The State Bank of Pakistan (SBP) has suggested regulatory measures to reduce unnecessary imports and rationalization of domestic POL prices with international rates to create financing space for critical goods imports.

Pakistan’s external account has come under pressure due to an unfavorable trade balance during this fiscal year. Pakistan’s overall external balance recorded a deficit of $ 1.6 billion in Jul-Mar fiscal year 2017, against a surplus of $ 1.1 billion in the same period last year. This was mainly caused by a large trade deficit on the back of high imports without a matching performance by exports, the report said. A huge rise in imports alongside a decline in exports contributed to the widening deficit.

The trade deficit widened by 38.5 percent year on year during Jul-Mar fiscal year 2017 to $23.4 billion, against $16.8 billion in the same period last year.

A large share of imports is geared for growth-oriented activities, sluggish exports are more worrisome. To rectify this imbalance, the private sector also needs to take the lead, by demonstrating an entrepreneurial spirit and investing in physical and human capital, in order to offer more competitive products in international markets.

The changing global economic scenario also offers enhanced trade prospects, as the International Monetary Fund (IMF) now projects a brighter outlook for advanced economies. Pakistan can capitalize on these opportunities if it pursues long-lasting structural reforms, while private businesses in the country do a fundamental rethink about the way they operate and prioritize long-term growth over short-term profits.

According to SBP, market analysts believed that foreign investor activity at the bourse in the short-term will be mainly driven by passive foreign funds, as the country formally rejoins the Morgan Stanley Capital International’s (MSCI) Emerging Market Index in June 2017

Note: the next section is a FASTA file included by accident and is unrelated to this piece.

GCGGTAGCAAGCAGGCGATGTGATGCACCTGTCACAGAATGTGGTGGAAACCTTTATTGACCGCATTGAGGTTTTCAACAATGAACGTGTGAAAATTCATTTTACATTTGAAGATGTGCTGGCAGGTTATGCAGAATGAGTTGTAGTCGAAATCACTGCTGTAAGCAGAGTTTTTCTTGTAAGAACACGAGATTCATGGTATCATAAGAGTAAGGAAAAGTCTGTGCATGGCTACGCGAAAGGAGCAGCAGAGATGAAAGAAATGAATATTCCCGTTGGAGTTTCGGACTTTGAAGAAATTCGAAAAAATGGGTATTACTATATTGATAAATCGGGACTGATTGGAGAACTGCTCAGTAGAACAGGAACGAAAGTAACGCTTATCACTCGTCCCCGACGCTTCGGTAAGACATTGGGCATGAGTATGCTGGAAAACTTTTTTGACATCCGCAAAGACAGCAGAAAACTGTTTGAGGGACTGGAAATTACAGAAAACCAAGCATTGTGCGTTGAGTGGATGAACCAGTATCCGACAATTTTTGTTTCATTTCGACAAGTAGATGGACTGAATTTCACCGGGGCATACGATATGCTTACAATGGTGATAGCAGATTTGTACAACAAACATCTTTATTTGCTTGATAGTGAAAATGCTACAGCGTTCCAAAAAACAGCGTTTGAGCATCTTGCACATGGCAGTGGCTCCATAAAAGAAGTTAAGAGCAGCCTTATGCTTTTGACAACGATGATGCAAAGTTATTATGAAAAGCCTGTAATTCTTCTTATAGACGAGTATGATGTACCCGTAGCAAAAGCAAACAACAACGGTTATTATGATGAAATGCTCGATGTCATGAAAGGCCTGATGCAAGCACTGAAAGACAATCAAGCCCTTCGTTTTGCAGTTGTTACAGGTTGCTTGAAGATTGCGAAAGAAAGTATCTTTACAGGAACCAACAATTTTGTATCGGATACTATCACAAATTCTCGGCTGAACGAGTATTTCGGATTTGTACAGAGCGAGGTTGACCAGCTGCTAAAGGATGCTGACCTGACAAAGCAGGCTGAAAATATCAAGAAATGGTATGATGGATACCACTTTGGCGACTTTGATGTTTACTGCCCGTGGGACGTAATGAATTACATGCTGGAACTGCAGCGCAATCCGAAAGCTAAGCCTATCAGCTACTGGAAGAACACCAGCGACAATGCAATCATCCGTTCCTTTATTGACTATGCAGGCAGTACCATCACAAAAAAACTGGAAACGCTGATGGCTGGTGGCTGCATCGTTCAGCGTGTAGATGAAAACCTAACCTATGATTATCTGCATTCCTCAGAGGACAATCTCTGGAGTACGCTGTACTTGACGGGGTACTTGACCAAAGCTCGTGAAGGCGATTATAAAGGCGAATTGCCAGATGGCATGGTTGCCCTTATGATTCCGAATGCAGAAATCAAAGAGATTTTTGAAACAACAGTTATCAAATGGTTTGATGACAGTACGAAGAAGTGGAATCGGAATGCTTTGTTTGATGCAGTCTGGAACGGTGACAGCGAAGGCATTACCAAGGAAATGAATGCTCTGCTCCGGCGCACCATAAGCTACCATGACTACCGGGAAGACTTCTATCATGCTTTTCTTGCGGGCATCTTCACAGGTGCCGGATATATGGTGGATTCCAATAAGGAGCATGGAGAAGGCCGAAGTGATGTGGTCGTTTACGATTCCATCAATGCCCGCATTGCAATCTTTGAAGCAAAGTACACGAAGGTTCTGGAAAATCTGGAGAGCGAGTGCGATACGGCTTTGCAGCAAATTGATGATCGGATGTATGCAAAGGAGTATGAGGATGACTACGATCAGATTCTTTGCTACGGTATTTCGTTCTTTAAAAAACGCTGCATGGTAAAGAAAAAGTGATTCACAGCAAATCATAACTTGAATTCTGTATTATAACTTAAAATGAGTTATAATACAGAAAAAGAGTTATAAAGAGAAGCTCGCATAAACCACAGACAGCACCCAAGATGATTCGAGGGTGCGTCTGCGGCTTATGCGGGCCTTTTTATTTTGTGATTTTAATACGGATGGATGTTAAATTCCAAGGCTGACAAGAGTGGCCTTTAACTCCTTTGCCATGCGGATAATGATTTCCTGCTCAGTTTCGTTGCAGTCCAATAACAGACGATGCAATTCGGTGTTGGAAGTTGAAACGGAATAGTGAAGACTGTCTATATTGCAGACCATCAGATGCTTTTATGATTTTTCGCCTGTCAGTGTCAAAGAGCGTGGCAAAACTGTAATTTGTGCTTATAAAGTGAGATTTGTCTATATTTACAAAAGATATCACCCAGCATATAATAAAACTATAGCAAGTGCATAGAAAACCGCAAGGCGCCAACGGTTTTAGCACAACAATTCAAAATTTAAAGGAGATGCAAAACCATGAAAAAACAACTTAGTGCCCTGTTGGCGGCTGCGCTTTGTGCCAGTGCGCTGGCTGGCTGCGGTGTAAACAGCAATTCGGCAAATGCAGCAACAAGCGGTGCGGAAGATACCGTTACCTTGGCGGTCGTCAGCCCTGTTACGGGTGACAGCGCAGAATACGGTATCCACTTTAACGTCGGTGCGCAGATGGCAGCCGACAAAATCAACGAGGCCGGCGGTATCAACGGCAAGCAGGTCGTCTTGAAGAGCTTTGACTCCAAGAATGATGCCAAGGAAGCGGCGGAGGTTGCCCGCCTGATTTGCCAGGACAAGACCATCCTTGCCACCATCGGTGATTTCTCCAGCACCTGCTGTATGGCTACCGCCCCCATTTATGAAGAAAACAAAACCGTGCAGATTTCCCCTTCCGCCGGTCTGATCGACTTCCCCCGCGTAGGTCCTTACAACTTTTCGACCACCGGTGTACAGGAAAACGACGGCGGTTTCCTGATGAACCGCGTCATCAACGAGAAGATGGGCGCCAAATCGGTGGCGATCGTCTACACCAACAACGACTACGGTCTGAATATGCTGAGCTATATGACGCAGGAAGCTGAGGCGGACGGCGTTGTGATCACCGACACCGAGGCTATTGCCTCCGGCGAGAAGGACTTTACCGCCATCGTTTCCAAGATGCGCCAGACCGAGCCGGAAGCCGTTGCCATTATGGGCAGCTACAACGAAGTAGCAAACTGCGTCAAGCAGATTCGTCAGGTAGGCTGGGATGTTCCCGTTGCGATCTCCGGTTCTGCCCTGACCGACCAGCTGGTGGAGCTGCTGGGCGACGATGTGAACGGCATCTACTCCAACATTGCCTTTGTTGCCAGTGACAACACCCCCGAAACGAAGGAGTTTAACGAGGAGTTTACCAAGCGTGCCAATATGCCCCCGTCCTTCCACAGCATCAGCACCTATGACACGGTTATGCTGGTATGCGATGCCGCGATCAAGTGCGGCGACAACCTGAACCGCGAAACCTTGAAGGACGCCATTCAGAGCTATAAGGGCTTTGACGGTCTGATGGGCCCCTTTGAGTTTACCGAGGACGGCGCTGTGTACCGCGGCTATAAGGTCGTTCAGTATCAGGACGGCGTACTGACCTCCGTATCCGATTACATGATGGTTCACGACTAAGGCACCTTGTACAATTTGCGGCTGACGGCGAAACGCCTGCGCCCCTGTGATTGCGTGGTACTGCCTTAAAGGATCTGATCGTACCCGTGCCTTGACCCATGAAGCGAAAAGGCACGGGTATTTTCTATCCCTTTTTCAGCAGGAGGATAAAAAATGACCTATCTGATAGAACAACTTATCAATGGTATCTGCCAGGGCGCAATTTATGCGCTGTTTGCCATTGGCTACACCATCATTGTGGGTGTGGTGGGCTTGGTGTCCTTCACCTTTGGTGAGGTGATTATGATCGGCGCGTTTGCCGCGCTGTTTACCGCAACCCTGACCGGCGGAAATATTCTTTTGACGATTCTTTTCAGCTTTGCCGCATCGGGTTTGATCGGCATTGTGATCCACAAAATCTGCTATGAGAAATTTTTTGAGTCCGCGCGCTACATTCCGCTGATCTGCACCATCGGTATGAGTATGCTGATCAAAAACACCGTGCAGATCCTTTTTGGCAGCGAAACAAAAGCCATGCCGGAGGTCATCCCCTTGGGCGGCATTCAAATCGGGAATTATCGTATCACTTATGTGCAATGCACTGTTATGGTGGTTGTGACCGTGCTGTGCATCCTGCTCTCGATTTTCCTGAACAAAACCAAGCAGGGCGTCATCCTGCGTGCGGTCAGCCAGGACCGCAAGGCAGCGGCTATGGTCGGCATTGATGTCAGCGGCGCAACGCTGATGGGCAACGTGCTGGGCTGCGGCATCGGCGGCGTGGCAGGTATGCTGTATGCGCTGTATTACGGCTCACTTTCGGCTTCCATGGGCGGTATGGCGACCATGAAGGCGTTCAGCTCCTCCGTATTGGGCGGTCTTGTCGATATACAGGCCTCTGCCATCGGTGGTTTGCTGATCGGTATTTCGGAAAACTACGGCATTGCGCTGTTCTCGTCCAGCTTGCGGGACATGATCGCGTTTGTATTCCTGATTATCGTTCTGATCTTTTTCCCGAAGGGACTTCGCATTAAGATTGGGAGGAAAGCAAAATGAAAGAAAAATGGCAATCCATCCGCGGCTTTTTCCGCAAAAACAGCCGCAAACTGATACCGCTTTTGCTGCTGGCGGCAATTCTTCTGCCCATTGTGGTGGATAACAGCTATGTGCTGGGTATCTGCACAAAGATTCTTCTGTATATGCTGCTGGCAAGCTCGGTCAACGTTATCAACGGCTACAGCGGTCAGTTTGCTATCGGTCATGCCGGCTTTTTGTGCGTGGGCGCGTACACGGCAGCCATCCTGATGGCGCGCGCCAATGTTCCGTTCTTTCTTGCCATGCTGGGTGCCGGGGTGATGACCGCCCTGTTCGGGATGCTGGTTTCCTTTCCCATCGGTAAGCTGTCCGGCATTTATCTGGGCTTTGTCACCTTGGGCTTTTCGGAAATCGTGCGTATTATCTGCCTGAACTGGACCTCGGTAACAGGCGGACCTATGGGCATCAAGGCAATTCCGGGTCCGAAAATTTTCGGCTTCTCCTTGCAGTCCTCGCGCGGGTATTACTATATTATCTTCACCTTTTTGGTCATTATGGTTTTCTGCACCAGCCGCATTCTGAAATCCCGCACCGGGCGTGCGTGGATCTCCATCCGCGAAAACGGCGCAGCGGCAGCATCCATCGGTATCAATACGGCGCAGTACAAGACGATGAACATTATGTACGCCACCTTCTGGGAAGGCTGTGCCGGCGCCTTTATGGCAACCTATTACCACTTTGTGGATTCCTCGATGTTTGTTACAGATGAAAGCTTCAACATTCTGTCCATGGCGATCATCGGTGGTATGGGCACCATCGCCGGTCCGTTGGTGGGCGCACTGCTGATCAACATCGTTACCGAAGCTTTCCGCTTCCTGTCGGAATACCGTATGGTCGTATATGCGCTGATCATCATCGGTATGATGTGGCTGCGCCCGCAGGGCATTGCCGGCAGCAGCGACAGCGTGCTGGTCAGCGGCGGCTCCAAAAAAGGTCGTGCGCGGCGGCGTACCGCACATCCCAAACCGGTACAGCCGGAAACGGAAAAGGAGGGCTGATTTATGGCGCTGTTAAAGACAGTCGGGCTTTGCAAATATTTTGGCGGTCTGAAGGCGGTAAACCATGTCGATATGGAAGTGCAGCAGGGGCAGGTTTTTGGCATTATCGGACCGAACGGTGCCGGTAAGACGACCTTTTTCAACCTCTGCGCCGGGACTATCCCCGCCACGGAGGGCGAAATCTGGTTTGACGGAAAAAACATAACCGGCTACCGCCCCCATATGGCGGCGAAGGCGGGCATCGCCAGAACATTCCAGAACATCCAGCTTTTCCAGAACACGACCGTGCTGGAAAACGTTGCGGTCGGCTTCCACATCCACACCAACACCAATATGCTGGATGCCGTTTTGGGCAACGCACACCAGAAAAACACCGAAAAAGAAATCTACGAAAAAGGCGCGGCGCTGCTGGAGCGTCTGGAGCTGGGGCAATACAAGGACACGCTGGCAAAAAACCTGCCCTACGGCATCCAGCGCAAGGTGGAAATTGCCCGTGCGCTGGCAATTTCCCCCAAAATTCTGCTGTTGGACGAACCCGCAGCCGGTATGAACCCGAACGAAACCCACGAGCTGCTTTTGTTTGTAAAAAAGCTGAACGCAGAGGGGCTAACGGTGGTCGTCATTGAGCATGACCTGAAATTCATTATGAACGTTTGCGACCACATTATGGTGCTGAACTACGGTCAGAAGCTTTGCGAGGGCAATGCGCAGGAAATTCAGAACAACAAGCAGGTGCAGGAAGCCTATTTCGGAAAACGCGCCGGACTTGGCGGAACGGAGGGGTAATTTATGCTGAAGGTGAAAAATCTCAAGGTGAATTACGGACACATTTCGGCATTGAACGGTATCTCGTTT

After clearly pointing towards the growing current account deficit as a source of serious concern in the fiscal year, its third quarterly report released just after the Eid holidays omits all expressions of alarm.

This is surprising because the rise in the current account deficit is most pronounced in the quarter. In fact, it is the highest quarterly deficit posted by the economy since the second quarter of 2009. SBP also confirmed that the PKR-US$ exchange rate in the interbank market depreciated by 3.1 percent.

According to State Bank, while almost all macroeconomic indicators have been showing encouraging picture, such as decade-high real GDP growth, increase in investment, credit expansion to private sector, and subdued inflation; the deficit in the external account has been rising for some time.

SBP also believes that the current exchange rate is broadly aligned with the economic fundamentals. SBP will continue to closely monitor the developments in the foreign exchange markets and stands ready to ensure stability in the financial markets. It is believed the current depreciation is mainly due to rising current account, which reached $8.9 billion in July-May fiscal year 2017 compared to $3.2 billion same period of last fiscal year largely attributed by increase in goods trade deficit of $23 billion.